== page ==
prove irrationality of logs (1 Viewer)

mr.habibbi

Member
hey all,

need a bit of help with this question

jimmysmith560

Le Phénix Trilingue
Moderator
Hey, here is an example of the same question, the difference being the need to prove $\bg_white \log _{10}\left(5\right)$ instead of $\bg_white \log _5\left(13\right)$. Working out may vary, but I thought I'd include this so you might gain an idea of how to approach your question.

I hope this helps!

mr.habibbi

Member
Hey, here is an example of the same question, the difference being the need to prove $\bg_white \log _{10}\left(5\right)$ instead of $\bg_white \log _5\left(13\right)$. Working out may vary, but I thought I'd include this so you might gain an idea of how to approach your question.

View attachment 32250
View attachment 32251

I hope this helps!
thanks for the suggestion but your question shows an odd and even value 10 and 5, the question i uploaded shows 5 and 13 where they are both odd.

Active Member
thanks for the suggestion but your question shows an odd and even value 10 and 5, the question i uploaded shows 5 and 13 where they are both odd.
Hmmm a slight modification to the blue underlined statement to account for all log irrationalities would be the following:
As 5 and 13 have no common factors (as they are both prime number), there exists no real number where a = b.

This is applicable to the 5 10 case if we do the following (although the above solution is much more reliable):
5^b = 10^a
As 10 = 2*5

5^b = 2^a * 5^a

5^(b-a) = 2^a

As b and a are integers, b-a must also be an arbitrary integer q

Hence, 5^q = 2^a

And then then you can use the statement that I have mentioned. Hope this helps and point any mistakes too.

CM_Tutor

Moderator
Moderator
Expanding slightly, you can go from $\bg_white a^x = b^y$ where $\bg_white a$ and $\bg_white b$ are integers and where seeking integers $\bg_white x$ and $\bg_white y$ straight to there being a contradiction if:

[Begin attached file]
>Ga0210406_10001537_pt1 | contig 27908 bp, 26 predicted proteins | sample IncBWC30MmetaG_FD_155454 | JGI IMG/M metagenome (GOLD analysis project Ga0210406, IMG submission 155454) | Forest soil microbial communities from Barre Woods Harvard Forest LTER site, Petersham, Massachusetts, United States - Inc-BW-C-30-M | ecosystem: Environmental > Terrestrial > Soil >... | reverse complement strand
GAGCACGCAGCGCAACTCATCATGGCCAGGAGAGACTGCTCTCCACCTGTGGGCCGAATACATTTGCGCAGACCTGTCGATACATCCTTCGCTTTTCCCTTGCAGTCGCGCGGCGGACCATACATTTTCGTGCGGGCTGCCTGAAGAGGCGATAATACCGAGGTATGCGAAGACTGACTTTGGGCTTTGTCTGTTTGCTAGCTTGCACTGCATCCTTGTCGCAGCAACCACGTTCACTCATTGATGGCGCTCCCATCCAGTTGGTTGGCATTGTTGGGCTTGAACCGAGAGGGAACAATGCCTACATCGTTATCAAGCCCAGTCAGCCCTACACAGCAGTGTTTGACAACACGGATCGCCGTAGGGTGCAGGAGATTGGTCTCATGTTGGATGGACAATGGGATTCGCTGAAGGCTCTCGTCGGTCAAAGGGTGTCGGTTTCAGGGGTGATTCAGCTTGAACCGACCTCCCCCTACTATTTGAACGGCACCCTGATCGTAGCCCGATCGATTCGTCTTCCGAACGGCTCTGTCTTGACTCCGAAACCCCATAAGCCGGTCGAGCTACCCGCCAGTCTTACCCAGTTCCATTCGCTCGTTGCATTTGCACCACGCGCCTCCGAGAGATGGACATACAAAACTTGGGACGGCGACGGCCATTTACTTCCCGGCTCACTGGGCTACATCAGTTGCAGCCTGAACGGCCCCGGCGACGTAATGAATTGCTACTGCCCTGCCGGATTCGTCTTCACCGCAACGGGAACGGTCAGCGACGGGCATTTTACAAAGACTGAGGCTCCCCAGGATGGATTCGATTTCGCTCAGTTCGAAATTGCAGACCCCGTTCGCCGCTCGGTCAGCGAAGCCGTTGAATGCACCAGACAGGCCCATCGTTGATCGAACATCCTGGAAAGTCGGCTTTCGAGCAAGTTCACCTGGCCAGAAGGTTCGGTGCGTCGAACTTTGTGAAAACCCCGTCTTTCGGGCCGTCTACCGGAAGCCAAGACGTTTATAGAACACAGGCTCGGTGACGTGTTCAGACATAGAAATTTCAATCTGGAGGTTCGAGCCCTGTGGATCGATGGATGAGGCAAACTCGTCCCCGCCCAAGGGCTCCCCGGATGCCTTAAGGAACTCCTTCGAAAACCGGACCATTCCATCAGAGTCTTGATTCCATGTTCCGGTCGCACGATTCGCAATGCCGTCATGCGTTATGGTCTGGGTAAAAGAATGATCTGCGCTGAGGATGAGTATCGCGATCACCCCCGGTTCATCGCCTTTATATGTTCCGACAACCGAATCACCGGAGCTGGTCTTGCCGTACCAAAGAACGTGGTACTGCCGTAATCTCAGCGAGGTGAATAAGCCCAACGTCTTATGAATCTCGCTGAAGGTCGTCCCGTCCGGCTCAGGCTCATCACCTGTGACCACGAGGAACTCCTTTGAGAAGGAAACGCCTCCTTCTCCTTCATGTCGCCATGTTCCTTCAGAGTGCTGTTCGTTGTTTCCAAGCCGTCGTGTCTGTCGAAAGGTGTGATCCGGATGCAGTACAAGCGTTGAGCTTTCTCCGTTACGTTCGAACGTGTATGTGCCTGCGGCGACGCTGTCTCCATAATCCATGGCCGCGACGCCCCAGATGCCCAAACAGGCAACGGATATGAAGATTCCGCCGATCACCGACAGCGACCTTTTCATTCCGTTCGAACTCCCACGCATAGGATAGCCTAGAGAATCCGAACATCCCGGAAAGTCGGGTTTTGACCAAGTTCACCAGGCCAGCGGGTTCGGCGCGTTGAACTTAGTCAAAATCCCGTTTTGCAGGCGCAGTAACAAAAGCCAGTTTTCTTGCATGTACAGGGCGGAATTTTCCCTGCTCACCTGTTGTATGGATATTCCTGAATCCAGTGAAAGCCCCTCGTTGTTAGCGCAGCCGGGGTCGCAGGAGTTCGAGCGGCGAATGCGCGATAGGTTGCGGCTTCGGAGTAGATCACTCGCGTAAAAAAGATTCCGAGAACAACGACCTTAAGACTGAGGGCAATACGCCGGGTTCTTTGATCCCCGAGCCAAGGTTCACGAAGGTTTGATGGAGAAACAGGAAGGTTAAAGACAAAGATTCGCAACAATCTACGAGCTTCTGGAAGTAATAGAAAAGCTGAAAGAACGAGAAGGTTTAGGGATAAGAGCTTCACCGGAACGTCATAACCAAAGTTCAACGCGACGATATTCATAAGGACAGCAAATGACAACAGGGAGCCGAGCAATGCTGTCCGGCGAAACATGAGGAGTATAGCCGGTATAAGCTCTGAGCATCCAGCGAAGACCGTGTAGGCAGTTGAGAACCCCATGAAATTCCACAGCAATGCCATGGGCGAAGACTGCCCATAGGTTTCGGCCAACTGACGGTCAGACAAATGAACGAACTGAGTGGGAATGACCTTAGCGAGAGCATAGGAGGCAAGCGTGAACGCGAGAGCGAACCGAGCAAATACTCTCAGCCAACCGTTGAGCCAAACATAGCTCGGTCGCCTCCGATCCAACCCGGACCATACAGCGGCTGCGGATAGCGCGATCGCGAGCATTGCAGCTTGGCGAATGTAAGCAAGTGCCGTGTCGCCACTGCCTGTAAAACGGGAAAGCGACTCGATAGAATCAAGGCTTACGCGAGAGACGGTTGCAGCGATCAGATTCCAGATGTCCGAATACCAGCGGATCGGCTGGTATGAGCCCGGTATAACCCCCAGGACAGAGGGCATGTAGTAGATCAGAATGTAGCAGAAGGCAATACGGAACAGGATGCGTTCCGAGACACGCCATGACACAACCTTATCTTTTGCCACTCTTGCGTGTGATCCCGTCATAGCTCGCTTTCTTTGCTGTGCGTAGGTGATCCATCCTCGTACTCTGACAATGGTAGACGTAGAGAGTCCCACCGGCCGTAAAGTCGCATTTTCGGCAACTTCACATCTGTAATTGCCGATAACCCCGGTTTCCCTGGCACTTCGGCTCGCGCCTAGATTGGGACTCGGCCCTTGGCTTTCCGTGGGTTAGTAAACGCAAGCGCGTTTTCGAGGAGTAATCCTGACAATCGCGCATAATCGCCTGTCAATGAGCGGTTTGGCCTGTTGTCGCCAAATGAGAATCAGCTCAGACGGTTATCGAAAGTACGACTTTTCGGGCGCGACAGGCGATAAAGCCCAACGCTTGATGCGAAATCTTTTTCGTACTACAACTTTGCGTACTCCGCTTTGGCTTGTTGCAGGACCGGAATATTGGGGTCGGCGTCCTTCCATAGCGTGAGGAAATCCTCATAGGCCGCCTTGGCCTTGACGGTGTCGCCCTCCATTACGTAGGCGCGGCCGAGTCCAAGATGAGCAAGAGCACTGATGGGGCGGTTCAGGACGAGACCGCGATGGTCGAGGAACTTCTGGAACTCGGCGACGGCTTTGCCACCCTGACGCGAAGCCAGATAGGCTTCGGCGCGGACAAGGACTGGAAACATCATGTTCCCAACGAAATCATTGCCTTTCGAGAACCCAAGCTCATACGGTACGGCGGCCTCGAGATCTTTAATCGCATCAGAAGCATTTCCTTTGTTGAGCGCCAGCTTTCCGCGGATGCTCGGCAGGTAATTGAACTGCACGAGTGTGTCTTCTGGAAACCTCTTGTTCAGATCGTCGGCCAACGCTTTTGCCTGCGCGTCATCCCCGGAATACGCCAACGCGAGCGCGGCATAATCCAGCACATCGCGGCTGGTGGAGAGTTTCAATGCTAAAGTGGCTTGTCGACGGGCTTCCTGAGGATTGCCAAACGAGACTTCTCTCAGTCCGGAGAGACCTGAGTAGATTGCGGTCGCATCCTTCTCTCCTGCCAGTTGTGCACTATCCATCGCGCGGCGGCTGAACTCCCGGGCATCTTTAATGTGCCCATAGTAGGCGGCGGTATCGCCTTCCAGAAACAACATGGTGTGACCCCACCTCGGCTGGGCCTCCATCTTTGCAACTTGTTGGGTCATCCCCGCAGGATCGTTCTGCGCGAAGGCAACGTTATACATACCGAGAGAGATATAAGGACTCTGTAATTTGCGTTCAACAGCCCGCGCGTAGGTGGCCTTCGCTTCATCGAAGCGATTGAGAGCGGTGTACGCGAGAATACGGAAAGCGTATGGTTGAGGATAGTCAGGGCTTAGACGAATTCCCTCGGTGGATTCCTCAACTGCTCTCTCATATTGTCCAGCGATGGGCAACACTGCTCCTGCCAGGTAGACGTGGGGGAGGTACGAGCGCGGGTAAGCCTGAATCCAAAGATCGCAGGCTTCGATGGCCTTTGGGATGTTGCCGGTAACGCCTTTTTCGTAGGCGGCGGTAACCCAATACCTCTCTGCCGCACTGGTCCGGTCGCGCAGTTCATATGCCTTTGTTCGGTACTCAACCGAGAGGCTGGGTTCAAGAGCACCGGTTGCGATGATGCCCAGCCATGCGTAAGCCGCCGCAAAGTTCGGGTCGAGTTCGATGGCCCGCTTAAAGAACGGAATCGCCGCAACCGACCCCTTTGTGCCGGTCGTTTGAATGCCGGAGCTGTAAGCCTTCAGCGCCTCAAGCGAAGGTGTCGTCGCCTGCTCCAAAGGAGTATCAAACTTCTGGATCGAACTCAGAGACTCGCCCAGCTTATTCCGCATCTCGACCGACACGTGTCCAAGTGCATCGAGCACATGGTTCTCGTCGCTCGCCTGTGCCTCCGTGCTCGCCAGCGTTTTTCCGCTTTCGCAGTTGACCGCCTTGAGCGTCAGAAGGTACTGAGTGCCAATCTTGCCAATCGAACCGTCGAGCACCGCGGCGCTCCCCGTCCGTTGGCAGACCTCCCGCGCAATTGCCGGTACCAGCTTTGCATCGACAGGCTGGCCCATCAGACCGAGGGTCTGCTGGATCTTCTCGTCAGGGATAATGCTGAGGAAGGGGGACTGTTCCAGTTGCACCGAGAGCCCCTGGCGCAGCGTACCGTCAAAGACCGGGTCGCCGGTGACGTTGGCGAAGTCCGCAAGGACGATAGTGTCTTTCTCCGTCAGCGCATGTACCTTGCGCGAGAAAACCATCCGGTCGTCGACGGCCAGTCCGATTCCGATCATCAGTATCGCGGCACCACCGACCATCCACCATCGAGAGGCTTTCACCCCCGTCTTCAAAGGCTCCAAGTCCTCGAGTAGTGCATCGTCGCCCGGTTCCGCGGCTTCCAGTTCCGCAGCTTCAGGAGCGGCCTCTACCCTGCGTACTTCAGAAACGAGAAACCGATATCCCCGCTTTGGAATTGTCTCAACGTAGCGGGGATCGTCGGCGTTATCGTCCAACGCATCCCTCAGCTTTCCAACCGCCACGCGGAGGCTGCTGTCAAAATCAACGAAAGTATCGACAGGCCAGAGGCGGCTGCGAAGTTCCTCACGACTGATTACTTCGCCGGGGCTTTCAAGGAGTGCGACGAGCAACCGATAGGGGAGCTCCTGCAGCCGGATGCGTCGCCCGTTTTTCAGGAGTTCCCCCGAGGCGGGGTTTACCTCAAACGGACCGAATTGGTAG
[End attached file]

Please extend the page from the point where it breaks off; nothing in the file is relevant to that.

1. one of $\bg_white a$ and $\bg_white b$ is odd and the other is even, as does the proof above
2. $\bg_white a$ and $\bg_white b$ are both prime
3. $\bg_white a$ and $\bg_white b$ are co-prime, which means that they have no common factor except 1 - which covers many of the cases under 1 and 2 as well
So, if I was asked for $\bg_white \log_9{17}$ is irrational, I could get the contradiction from $\bg_white 9^y = 17^x$ as 9 and 17 are co-prime. Alternatively, I could re-write 9 as 32 to get $\bg_white 3^{2y} = 17^x$. However, getting the result from co-primes is necessary in some cases, such as proving that $\bg_white \log_{33}{35}$ is irrational.

mr.habibbi

Member
Expanding slightly, you can go from $\bg_white a^x = b^y$ where $\bg_white a$ and $\bg_white b$ are integers and where seeking integers $\bg_white x$ and $\bg_white y$ straight to there being a contradiction if:
1. one of $\bg_white a$ and $\bg_white b$ is odd and the other is even, as does the proof above
2. $\bg_white a$ and $\bg_white b$ are both prime
3. $\bg_white a$ and $\bg_white b$ are co-prime, which means that they have no common factor except 1 - which covers many of the cases under 1 and 2 as well
So, if I was asked for $\bg_white \log_9{17}$ is irrational, I could get the contradiction from $\bg_white 9^y = 17^x$ as 9 and 17 are co-prime. Alternatively, I could re-write 9 as 32 to get $\bg_white 3^{2y} = 17^x$. However, getting the result from co-primes is necessary in some cases, such as proving that $\bg_white \log_{33}{35}$ is irrational.
would proving ln2 irrational be the same?

Active Member
would proving ln2 irrational be the same?
I actually don't think you can prove ln(2) being irrational with the exact layout used in ext2 because ln is basically log(e) where e is a transcendental number (i.e. not an integer) so dont worry too much about.

CM_Tutor

Moderator
Moderator
It might be possible to prove the irrationality of $\bg_white \ln{2}$ based on $\bg_white e$ being transcendental, though. That is, assume $\bg_white \ln{2}$ is rational and demonstrate that it leads to the conclusion that $\bg_white e$ can't be transcendental, thereby generating a contradiction.

A transcendental number, for any who don't know, is a number such that there is no polynomial of any finite degree with rational coefficients where the number is a root. $\bg_white e$ and $\bg_white \pi$ are the two most famous transcendental numbers.